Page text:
Support Your Child: Supporting your child emotionally is one of the most important aspects of coping with a bullying situation. Allow them to express their anger or frustration at the situation. Depending on your child’s personality and the type of bullying situation, some parents advise their children to ignore the bully.1 This approach can sometimes be helpful in making the bully less powerful by not feeding their desire for an emotional response from the victim. You can also encourage your child to surround themselves with peers who are friendly and supportive. Lastly, help your child know that it is always okay for them to seek out help from a teacher or administrator if they feel threatened.

It is unfortunate that bullying is an aspect of any child’s school experience. Now, more than in generations past, we understand more about how bullying emerges and the damaging psychological consequences it can have. With this in mind, we can help support our children who are bullied and ensure that they are safe and put an end to bullying.

The information provided on this site is NOT medical advice and is for informational purposes only. It is not intended to diagnose, provide medical or behavioral advice, treat, prevent, or cure any disease, condition, or behavior. You should consult with a qualified healthcare professional regarding your child’s development to make a medical diagnosis, determine a treatment for a medical condition, or obtain other related advice.


  1. Kids Health (2022) Helping Kids Deal With Bullies. Kids Health, Nemours Children’s Health, 
  2. U.S. Department of Education (2019) Student Reports of Bullying: Results From the 2017 School Crime Supplement to the National Crime Victimization Survey. U.S. Department of Education,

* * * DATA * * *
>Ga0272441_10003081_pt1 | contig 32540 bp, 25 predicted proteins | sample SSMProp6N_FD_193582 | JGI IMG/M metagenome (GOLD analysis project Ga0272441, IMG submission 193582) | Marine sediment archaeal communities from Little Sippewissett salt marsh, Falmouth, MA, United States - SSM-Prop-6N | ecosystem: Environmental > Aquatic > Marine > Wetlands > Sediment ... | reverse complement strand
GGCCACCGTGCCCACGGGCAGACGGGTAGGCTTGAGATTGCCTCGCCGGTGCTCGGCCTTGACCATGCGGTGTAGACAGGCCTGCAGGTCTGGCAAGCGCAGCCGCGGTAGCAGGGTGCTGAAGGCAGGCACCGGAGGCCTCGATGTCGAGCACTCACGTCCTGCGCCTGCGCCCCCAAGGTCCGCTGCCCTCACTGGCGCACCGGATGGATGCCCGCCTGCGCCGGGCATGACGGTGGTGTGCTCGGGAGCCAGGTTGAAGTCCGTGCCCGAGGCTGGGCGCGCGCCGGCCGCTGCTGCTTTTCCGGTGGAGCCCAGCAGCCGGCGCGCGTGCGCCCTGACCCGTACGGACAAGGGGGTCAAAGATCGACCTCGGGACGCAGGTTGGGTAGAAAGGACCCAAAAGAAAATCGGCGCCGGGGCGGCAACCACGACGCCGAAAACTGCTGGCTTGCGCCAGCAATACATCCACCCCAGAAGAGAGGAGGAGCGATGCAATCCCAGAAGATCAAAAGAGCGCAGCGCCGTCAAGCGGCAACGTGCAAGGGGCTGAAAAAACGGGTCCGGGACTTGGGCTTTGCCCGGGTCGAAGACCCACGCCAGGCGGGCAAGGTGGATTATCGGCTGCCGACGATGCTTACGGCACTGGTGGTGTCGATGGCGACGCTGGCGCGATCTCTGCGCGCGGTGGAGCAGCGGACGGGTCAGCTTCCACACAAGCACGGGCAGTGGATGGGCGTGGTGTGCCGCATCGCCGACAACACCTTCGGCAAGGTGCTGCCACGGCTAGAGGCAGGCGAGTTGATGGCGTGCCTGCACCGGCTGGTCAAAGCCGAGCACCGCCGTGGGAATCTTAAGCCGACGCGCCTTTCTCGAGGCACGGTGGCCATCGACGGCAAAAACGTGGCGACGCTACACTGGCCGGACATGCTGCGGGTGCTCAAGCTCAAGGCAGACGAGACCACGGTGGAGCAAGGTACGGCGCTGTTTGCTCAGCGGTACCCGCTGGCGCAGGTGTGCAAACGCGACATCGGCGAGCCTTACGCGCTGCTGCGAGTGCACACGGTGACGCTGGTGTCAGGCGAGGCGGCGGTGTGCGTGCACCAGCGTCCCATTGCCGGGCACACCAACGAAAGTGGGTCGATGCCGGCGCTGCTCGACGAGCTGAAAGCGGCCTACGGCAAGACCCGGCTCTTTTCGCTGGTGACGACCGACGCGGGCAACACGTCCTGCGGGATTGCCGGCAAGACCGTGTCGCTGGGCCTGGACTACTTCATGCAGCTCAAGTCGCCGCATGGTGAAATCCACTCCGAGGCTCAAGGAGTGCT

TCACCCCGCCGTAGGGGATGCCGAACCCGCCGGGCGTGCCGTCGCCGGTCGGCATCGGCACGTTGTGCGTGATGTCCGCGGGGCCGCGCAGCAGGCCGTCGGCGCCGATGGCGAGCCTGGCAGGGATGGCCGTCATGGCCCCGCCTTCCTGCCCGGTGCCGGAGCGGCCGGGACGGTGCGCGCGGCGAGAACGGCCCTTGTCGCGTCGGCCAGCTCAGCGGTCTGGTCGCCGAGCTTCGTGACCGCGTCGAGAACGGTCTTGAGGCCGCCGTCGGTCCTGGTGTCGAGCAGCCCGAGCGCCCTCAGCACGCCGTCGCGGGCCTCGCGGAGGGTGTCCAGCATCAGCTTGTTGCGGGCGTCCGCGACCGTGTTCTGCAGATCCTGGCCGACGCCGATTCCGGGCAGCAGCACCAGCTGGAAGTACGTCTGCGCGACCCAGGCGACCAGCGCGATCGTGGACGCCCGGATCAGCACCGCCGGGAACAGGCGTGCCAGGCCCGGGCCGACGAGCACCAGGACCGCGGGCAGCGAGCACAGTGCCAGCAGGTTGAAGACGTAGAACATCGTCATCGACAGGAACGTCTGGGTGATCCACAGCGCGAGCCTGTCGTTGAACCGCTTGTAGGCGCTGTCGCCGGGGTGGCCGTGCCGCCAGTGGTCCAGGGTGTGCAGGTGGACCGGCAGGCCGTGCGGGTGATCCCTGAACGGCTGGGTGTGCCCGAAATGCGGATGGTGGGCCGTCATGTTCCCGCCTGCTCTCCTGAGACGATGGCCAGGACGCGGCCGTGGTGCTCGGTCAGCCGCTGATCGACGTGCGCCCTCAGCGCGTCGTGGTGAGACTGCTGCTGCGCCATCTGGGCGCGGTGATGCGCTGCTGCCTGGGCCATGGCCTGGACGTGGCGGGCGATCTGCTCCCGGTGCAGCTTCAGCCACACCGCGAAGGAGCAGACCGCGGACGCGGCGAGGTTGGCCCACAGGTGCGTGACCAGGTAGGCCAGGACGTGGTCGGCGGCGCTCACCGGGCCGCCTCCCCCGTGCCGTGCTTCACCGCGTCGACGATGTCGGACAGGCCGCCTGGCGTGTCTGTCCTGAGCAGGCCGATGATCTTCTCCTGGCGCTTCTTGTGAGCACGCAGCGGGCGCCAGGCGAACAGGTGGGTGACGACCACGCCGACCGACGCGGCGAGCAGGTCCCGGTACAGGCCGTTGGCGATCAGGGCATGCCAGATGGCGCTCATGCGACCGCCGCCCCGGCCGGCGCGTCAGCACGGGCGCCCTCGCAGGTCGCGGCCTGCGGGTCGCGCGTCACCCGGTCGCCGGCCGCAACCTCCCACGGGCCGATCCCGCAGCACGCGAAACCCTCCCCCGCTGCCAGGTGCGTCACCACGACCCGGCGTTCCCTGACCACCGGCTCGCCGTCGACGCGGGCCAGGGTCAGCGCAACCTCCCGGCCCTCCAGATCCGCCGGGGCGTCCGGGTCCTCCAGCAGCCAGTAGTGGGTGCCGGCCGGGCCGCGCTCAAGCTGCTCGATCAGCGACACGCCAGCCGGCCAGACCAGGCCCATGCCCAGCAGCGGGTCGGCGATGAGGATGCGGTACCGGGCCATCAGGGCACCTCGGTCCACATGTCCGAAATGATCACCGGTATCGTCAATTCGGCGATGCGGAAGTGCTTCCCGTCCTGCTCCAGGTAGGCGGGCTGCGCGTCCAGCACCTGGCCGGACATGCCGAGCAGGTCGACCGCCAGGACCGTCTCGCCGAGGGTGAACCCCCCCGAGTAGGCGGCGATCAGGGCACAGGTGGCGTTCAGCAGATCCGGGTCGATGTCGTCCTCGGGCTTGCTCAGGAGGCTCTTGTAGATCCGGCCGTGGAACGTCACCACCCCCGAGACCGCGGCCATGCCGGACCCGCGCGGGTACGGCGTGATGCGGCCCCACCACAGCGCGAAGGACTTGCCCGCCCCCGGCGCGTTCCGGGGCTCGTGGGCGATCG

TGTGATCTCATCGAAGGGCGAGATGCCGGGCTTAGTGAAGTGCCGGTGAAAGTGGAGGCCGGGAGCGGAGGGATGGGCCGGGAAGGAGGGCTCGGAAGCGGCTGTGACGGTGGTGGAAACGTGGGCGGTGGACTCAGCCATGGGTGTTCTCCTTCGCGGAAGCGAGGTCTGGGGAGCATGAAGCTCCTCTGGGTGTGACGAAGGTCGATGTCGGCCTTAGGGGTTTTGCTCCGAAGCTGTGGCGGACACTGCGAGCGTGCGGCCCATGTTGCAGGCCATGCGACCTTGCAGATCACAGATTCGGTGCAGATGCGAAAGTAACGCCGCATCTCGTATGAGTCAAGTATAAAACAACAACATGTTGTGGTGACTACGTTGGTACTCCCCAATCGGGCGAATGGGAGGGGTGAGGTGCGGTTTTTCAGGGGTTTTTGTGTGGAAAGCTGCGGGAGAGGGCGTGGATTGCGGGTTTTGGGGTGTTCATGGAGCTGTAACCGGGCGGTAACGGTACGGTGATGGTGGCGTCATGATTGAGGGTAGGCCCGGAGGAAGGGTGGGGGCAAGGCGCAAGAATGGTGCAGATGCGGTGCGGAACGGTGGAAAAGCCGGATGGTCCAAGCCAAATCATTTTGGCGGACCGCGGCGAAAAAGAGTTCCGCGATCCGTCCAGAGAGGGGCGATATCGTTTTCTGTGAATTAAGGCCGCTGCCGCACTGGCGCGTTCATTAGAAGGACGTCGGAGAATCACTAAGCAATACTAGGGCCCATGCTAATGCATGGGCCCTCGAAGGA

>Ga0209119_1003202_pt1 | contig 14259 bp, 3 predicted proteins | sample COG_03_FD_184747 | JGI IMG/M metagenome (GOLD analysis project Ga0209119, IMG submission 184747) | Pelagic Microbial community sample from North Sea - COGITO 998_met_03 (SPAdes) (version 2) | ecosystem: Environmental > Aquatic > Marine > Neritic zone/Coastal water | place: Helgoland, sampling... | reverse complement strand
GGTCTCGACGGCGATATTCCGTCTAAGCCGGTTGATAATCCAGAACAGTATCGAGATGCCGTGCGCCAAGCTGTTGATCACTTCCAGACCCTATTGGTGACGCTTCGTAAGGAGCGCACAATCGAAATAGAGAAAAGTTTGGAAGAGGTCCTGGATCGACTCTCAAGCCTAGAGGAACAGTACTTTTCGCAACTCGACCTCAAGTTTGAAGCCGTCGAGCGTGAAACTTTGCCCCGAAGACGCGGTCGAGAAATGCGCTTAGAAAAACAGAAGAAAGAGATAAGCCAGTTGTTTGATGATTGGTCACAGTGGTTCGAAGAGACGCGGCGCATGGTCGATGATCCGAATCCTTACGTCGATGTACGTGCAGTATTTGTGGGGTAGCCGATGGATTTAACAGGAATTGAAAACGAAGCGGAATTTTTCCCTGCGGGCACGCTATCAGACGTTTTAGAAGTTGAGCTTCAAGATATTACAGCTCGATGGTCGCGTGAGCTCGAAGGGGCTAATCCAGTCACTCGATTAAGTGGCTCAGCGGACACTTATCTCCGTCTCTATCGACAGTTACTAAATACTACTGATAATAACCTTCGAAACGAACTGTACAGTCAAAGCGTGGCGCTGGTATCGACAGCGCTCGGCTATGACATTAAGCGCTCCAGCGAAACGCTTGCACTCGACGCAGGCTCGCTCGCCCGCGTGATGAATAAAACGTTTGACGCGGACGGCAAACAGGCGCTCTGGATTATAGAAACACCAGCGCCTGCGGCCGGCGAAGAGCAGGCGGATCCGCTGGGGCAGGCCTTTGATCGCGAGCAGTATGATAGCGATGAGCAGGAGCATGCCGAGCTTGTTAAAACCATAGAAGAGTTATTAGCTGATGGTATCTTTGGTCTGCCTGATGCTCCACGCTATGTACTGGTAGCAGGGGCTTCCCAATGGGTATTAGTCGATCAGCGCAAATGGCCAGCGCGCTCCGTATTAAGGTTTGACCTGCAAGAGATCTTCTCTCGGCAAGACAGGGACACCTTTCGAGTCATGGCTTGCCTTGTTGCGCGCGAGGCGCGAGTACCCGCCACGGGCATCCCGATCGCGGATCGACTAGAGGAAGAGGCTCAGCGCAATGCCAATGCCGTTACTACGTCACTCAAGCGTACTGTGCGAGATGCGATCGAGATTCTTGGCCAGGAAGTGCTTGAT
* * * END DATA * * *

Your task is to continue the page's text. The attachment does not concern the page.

3. Stop Bullying (2021) Facts About Bullying., 
  4. Koyanagi, A., Oh, H., Carvalho, A. F., Smith, L., Haro, J. M., Vancampfort, D., Stubbs, B., & DeVylder, J. E. (2019). Bullying Victimization and Suicide Attempt Among Adolescents Aged 12-15 Years From 48 Countries. Journal of the American Academy of Child and Adolescent Psychiatry, 58(9), 907-918.e4, 
  5. Chen, Q., Zhu, Y., & Chui, W. H. (2021). A Meta-Analysis on Effects of Parenting Programs on Bullying Prevention. Trauma, Violence, & Abuse, 22(5), 1209-1220, 
  6. Charalampous, Kyriakos, Demetriou, Constantina, Tricha, Loukia, Ioannou, Myria, Georgiou, Stelios, Nikiforou, Militsa and Stavrinides, Panayiotis (2018) The Effect of Parental Style on Bullying and Cyber Bullying Behaviors and the Mediating Role of Peer Attachment Relationships: A Longitudinal Study. Journal of Adolescence, 64 . pp. 109-123, 

Craig, W., Boniel-Nissim, M., King, N., Walsh, S., Boer, M., Donnelly, P., Harel-Fisch, Y., Malinowska-Cieślik, M., Gaspar de Matos, M., Cosma, A., Van den Eijnden, R., Vieno, A., Elgar, F., Molcho, M., Bjereld, Y., and Pickett, W. (2020) Social Media Use and Cyber-Bullying: A Cross-National Analysis of Young People in 42 Countries, Journal of Adolescent Health, Volume 66, Issue 6, Supplement, 2020, p. S100-S108,